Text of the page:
I don't understand your need for optocouplers. One side of your switches will be ground, the other side will have a voltage on it, whether you use optocouplers or not.

OK. So the one side of the button / switch will be permanently connected to Ground, and the 'open' side will have a pull-up resistor. My thinking on the optocouplers was to use them to protect the Arduino.

But from your comment, it looks like Ground is Ground, so I can easily use a 5V supply for the optocouplers and the ground to the finish line and back.

Appreciate the input.
9  Using Arduino / Project Guidance / Re: Project too complicated ? on: June 20, 2014, 04:39:58 pm
run a simple cat cable to the other end with 5V and ground, 6 buttons to each wire.

Thanks shooter.

Sounds like the same as I was thinking, except I was planning to run the Vcc to the optocouplers, and then only the ground needs to go down the cat5e to the finish end for the buttons to return when pressed / circuit closed.

On that point, would there be any difference in the quality / strength of the Ground signal that has to go from the start, to the finish, and back again ( when a button is pressed ), a round distance ' there and back ' of about 90 meters ( 280 ft ), when selecting a 5V supply compared to a 12V supply.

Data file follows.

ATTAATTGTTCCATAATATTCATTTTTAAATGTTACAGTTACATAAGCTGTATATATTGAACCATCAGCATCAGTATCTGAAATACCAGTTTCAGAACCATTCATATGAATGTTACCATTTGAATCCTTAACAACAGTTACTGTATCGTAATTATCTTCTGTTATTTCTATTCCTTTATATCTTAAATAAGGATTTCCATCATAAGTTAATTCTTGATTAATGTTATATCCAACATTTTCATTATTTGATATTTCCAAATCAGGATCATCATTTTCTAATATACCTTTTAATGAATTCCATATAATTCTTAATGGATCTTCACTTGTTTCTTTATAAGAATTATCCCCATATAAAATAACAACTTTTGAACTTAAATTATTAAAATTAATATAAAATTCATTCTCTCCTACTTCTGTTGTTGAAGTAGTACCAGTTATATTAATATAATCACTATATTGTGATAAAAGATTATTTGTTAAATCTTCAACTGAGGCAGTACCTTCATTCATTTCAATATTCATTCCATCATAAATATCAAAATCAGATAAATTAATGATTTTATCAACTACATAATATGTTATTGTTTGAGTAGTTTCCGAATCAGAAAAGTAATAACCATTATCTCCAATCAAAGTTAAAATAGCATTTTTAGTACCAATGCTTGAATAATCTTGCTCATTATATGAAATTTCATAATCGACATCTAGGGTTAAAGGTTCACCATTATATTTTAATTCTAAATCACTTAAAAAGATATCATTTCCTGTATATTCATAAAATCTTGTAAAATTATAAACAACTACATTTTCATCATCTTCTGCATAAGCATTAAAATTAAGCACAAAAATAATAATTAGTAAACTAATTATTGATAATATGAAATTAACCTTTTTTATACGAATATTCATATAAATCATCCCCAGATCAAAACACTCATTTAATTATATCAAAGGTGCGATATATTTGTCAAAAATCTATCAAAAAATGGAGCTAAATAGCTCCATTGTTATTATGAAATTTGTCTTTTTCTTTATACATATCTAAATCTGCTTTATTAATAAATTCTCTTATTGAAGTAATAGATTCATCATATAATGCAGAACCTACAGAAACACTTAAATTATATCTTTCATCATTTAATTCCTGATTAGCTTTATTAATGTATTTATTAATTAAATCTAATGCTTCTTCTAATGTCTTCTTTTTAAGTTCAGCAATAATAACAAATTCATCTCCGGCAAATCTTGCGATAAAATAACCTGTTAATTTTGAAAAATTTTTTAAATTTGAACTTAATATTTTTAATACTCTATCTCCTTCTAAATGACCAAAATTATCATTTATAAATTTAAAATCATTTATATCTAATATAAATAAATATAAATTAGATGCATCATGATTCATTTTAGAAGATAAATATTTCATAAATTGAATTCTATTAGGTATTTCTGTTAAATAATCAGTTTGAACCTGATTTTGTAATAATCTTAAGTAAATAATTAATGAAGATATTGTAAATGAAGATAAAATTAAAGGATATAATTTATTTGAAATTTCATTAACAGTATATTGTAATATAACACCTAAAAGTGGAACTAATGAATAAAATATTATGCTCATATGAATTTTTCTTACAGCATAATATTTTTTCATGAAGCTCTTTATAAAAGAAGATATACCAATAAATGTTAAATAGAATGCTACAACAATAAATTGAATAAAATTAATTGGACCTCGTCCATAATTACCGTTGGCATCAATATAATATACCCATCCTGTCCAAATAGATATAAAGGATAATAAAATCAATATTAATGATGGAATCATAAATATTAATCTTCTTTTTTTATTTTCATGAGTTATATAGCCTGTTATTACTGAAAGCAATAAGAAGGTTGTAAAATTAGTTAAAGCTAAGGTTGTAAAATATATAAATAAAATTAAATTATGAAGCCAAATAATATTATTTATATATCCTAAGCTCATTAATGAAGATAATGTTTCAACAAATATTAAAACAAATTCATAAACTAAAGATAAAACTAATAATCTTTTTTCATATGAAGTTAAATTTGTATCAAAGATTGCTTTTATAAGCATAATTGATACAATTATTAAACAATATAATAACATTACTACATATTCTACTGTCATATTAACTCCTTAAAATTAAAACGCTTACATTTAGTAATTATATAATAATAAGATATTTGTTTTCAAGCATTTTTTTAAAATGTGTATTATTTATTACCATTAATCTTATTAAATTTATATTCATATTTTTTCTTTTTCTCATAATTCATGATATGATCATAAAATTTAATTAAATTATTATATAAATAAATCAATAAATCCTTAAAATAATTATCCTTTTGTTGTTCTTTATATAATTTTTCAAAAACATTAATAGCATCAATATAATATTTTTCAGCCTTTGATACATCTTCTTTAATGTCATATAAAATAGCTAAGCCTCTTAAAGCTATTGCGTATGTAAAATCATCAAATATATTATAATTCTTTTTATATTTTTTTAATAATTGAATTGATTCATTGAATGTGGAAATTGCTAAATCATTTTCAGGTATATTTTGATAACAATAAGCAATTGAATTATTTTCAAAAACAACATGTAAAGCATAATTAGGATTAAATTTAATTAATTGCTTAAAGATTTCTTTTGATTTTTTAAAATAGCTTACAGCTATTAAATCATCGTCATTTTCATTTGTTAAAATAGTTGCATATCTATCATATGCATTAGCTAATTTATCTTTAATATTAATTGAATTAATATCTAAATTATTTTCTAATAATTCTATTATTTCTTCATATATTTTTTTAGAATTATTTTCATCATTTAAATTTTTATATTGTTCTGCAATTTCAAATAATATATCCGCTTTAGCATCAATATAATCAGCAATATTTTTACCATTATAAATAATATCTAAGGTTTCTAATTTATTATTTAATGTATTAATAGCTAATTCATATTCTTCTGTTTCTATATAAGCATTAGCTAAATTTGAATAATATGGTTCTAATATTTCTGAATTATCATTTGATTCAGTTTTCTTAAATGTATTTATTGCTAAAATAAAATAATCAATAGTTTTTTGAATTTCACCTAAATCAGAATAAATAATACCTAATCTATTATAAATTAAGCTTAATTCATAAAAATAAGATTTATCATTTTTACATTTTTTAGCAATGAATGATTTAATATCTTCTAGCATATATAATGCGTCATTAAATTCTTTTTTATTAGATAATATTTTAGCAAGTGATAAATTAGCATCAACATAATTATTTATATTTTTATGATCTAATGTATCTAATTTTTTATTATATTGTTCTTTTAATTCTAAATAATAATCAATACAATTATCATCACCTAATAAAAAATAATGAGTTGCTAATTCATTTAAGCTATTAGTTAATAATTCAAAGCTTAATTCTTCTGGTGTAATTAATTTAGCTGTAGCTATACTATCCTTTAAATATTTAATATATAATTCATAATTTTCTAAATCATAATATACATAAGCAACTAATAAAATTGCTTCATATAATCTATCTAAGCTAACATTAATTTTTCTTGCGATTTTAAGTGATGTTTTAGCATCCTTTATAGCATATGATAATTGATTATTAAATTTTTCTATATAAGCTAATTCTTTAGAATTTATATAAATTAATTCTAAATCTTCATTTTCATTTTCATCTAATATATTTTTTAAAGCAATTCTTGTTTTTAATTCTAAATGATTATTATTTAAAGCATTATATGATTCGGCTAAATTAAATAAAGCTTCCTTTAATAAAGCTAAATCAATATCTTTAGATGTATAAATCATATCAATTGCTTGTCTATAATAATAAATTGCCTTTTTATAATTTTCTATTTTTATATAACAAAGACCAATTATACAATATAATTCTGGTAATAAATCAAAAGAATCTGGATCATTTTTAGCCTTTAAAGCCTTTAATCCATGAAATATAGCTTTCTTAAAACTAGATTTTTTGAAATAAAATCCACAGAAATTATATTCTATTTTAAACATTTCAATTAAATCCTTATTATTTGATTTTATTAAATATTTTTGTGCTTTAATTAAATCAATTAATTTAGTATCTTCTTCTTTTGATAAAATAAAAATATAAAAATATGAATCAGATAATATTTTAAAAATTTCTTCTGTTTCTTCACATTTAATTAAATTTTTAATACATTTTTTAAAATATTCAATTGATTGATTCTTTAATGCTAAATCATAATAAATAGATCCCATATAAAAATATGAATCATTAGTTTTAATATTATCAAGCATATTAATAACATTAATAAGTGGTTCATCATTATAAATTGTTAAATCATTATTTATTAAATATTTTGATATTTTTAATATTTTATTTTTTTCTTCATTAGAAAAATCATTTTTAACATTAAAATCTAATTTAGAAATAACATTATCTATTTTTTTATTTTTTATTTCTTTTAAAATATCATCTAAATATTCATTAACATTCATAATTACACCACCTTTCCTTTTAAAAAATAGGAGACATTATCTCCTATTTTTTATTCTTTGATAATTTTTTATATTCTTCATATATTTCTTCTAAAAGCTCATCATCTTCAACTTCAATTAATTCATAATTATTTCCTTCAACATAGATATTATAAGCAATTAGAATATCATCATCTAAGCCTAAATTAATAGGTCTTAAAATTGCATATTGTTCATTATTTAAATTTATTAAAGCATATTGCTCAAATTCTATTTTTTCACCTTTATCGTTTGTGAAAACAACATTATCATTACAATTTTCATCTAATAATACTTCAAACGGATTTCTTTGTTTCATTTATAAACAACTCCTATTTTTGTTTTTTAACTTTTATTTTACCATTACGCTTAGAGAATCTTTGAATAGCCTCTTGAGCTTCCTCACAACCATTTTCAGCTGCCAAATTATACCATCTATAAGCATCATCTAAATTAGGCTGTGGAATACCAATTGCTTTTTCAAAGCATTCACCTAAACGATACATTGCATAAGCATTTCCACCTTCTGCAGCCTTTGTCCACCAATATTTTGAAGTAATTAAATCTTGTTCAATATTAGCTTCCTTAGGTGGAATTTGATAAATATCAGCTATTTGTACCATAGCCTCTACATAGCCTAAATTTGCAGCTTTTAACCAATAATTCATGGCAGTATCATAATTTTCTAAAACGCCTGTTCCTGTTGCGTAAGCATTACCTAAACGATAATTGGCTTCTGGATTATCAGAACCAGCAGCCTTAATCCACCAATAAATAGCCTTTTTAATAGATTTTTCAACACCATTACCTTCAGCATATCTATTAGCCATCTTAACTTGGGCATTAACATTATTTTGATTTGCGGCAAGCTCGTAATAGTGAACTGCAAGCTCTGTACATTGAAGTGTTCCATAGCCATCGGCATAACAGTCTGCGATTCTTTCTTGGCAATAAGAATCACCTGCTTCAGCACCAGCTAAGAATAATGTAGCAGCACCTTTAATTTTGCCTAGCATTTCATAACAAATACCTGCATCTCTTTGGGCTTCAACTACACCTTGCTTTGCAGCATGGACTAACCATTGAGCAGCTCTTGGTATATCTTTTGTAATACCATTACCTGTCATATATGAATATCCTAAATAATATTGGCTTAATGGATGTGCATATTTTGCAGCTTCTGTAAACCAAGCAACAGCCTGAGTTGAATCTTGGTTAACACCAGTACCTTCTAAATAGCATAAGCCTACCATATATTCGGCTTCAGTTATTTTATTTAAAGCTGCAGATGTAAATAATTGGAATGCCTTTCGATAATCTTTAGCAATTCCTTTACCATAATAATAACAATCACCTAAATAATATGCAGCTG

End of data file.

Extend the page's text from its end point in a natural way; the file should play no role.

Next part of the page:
5V supplies are laying around all over my office as discarded cell phone chargers, etc.  The first one I just picked up is 5VDC 0.7A.

The optocouplers ( SFH615A ), if I am reading correctly, have a forward voltage of 1.25V 60mA, so should easily be able to power 12 optocouplers from one of these.


10  Using Arduino / Project Guidance / Re: Project too complicated ? on: June 20, 2014, 06:40:18 am
Time measurement will be much easier with a single Arduino. It is not that easy to synchronize time between two devices.

...R

Thanks Robin2

Although the time calculation is not super serious if we lose a fraction of a second while communicating the start time between arduinos, I am concerned about the increased possibility of errors and faults with every additional device and comms line in the system.

Looks like the single Arduino is currently the preferred choice. Any advice on the pull-up resistors and optocouplers ?